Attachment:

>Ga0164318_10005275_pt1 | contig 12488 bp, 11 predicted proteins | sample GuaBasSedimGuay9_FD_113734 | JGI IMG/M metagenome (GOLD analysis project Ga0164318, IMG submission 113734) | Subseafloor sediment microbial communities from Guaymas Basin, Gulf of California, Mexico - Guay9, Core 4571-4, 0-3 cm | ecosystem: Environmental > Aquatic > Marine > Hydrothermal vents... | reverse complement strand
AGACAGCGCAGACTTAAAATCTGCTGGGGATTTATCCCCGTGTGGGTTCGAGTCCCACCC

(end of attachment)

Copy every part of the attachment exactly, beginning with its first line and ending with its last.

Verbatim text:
>Ga0164318_10005275_pt1 | contig 12488 bp, 11 predicted proteins | sample GuaBasSedimGuay9_FD_113734 | JGI IMG/M metagenome (GOLD analysis project Ga0164318, IMG submission 113734) | Subseafloor sediment microbial communities from Guaymas Basin, Gulf of California, Mexico - Guay9, Core 4571-4, 0-3 cm | ecosystem: Environmental > Aquatic > Marine > Hydrothermal vents... | reverse complement strand
AGACAGCGCAGACTTAAAATCTGCTGGGGATTTATCCCCGTGTGGGTTCGAGTCCCACCC